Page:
A User's Guide to ALSA

Your Linux system's sound probably just came up and worked, which is great for games, chat or music listening. But with a little exploration, you can unlock the recording studio inside your hardware.
The ALSA Virtual MIDI Module

The observant reader might wonder how I can route MIDI data without the benefit of MIDI hardware. Thanks to ALSA's virmidi module, my system has four virtual devices usable as raw MIDI I/O ports for any other ALSA sequencer clients. The sequencer of what is known as the ALSA sequencer API is not a sequencing application such as MusE or Rosegarden. This sequencer manages the merging and timing of freely interconnected MIDI data streams, including multiple connections to single ports. Compliance with the ALSA sequencer API allows each client to interconnect freely to one or more other clients, and it has become an expected capability of modern Linux audio software.

The ALSA aconnect utility tells me what ports are available for connection via the ALSA sequencer:

aconnect -i
client 0: 'System' [type=kernel]
    0 'Timer           '
    1 'Announce        '
client 72: 'Virtual Raw MIDI 1-0' [type=kernel]
    0 'VirMIDI 1-0     '
client 73: 'Virtual Raw MIDI 1-1' [type=kernel]
    0 'VirMIDI 1-1     '
client 74: 'Virtual Raw MIDI 1-2' [type=kernel]
    0 'VirMIDI 1-2     '
client 75: 'Virtual Raw MIDI 1-3' [type=kernel]
    0 'VirMIDI 1-3     '

This report indicates that I have four virtual MIDI ports. Whatever software I assign to those ports then can be connected to any other ALSA sequencer clients:

aconnect -o
client 65: 'OPL3 FM synth' [type=kernel]
    0 'OPL3 FM Port    '
client 72: 'Virtual Raw MIDI 1-0' [type=kernel]
    0 'VirMIDI 1-0     '
client 73: 'Virtual Raw MIDI 1-1' [type=kernel]
    0 'VirMIDI 1-1     '
client 74: 'Virtual Raw MIDI 1-2' [type=kernel]
    0 'VirMIDI 1-2     '
client 75: 'Virtual Raw MIDI 1-3' [type=kernel]
    0 'VirMIDI 1-3     '

This report shows my available receiving ports. Thus, the following command connects the first virmidi port to my onboard FM synth:

aconnect 72:0 65:0

The kconnect, alsa-patch-bay and QJackCtl programs provide graphic interfaces for device identification and connection.

Figure 3. A Basic Linux Laptop MIDI System

Figure 3 shows off a small but powerful MIDI sequencing system. The main program is Rob Buse's seq24, a lightweight looping sequencer designed in the style of the hardware sequencers of the 1980s and 90s. seq24 manages its connections internally, and the figure conceals the connections between the virtual keyboard and seq24 as well as the output targets for the individual sequences. Some of the sequences have been routed to the OPL3 synth; others have been sent to an instance of TiMidity running as a Soundfont server.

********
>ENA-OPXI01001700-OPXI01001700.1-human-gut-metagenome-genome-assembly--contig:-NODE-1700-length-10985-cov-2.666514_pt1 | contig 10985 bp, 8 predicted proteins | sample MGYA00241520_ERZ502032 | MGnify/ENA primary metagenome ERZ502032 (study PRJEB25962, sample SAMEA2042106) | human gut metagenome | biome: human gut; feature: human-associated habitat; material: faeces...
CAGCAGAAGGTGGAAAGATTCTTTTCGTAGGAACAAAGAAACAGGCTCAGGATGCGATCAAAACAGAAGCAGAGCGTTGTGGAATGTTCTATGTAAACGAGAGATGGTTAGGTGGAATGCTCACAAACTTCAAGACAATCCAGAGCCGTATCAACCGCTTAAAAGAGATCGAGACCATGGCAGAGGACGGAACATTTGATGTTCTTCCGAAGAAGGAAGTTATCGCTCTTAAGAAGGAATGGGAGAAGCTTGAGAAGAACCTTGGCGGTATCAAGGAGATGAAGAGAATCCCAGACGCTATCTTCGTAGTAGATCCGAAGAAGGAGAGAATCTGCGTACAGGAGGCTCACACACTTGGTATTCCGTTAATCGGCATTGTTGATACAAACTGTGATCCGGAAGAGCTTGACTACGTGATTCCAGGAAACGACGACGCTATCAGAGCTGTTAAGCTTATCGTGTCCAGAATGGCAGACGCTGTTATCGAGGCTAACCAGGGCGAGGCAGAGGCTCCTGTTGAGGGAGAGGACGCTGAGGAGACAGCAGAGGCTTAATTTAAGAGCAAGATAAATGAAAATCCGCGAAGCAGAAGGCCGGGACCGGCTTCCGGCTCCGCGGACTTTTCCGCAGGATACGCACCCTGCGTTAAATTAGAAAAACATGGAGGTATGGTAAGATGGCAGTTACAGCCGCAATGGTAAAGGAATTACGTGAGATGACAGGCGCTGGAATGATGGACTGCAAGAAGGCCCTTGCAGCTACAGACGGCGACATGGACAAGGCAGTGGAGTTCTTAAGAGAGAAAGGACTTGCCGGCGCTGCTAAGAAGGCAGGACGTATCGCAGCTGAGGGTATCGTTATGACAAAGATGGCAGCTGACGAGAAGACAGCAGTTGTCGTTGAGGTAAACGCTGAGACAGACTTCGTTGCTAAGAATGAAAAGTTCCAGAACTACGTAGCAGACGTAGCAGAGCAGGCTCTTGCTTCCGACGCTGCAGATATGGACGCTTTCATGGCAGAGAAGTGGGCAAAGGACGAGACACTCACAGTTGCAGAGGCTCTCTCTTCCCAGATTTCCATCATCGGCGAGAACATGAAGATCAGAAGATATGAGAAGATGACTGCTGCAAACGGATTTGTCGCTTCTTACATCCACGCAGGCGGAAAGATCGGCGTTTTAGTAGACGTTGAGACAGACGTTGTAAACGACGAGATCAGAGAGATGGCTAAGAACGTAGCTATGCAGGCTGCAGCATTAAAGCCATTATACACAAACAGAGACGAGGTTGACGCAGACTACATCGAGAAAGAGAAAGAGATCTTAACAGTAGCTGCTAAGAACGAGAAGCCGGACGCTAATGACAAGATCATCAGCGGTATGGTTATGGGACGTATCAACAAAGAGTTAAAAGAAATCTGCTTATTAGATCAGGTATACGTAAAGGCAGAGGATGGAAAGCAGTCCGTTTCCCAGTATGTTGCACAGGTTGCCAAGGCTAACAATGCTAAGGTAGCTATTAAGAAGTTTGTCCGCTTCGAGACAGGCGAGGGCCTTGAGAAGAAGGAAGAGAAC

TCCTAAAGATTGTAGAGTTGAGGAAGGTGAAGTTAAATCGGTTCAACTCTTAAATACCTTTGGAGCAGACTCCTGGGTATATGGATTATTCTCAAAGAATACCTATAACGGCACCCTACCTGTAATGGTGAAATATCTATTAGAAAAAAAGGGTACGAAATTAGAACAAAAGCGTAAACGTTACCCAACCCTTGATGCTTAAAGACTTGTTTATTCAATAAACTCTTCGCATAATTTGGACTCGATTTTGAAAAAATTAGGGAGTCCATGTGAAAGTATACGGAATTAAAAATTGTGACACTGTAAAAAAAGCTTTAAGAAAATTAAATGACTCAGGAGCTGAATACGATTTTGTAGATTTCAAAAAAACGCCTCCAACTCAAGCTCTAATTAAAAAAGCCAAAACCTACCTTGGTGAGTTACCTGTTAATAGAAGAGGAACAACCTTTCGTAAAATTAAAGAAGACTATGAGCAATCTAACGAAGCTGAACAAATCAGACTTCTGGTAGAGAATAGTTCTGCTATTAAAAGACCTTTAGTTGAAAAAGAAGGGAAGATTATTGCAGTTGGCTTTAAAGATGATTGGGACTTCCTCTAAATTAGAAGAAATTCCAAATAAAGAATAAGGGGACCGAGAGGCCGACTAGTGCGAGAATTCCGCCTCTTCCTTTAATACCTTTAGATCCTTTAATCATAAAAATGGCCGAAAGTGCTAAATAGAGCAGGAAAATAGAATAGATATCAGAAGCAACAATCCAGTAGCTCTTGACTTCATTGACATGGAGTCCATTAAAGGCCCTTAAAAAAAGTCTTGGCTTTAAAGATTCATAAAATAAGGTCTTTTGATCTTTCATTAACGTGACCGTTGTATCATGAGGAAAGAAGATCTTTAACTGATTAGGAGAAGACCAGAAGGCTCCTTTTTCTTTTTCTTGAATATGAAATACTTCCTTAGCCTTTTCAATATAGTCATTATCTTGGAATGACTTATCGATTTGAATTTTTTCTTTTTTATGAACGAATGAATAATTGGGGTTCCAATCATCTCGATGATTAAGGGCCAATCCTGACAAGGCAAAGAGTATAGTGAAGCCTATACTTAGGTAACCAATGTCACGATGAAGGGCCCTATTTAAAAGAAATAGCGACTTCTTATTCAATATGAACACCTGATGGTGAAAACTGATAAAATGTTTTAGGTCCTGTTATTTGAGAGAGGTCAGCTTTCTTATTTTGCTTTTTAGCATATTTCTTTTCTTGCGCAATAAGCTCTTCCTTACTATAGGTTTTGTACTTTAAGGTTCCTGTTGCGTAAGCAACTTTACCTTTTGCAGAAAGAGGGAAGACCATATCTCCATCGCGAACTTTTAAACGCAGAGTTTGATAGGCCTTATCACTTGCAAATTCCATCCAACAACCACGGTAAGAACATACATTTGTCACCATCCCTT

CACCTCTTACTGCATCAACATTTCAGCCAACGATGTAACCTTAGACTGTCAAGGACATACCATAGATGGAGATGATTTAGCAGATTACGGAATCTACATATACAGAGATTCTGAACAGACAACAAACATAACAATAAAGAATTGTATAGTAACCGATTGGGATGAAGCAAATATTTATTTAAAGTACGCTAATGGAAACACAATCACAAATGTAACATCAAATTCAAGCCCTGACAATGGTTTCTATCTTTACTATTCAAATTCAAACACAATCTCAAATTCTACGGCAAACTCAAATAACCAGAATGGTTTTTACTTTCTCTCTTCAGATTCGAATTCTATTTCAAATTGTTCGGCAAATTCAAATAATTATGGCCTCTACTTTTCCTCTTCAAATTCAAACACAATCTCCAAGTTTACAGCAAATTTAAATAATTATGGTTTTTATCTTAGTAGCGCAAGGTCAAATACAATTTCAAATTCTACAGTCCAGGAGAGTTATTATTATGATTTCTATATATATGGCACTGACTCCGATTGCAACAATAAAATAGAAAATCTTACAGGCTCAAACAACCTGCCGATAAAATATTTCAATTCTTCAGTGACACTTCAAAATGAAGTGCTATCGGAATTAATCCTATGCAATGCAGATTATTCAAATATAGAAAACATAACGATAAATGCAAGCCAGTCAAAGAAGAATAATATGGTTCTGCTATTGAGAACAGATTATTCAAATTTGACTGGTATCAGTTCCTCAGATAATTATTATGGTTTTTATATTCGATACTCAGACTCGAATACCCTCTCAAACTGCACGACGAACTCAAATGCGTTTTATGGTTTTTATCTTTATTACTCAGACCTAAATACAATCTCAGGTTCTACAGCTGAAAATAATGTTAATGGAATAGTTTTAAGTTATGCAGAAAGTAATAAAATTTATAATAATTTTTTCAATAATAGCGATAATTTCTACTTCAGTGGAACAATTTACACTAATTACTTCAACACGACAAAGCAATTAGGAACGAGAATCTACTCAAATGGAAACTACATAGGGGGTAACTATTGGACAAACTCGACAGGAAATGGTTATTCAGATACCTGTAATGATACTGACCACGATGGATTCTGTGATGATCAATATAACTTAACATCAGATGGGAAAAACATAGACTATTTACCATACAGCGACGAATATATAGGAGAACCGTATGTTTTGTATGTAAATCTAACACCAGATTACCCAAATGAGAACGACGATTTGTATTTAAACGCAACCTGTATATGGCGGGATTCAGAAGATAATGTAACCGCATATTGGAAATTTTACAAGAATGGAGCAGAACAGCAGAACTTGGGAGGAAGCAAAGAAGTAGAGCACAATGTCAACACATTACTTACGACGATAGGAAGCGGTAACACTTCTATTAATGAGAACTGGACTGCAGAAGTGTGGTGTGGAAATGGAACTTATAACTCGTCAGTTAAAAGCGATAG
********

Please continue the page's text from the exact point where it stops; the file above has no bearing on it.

A USB MIDI Interface

Like many other laptop owners, I've hooked up a USB device to my machine, in this case a MIDIman 2x2 MidiSport. The MidiSport provides two independent I/O ports, and yes, ALSA supports multiport MIDI hardware. However, I don't always have my MidiSport with me when I use this machine, so I prefer to load the USB module after setting up my CS4232 and virmidi cards. To defeat the autoloading of my USB MIDI module, I added these lines to /etc/hotplug/blacklist:

# So I can keep my preferred order of sound cards:

# uhci ... usb-uhci handles the same pci class:

Next, I wrote the following script to configure and activate the MidiSport 2x2:

echo "Loading MidiSport firmware..."
modprobe snd-usb-audio
sfxload -I \
  /usr/share/usb/ezusbmidi/ezusbmidi2x2.ihx \
  -D /proc/bus/usb/001/003
echo "Done !"

The firmware and loader are included with the ALSA installation. You may need to query the /proc/bus/usb filesystem for your available USB identifiers, and you may need to try each identifier to find which one applies to your hardware. Use the cat command to list your identifier numbers:

$ cat /proc/bus/usb/001/
001 003

The system reports an error if you select the wrong identifier, so at least in my case the trial-and-error process didn't last long.

A PCMCIA Audio Card

As though I hadn't already stuffed my little system full of ALSA drivers, I also wanted to use the Core Sound PDAudioCF card, a high-quality digital audio input card made for handheld computers, such as the Zaurus, but quite usable with a CF-to-PCMCIA adapter. Again, I want to have my other devices configured before setting up the PDAudioCF, so I simply wait until I have everything else working as desired before inserting the card. The system autodetects the new hardware and loads the appropriate module (snd-pdaudiocf), a procedure totally transparent to the end user.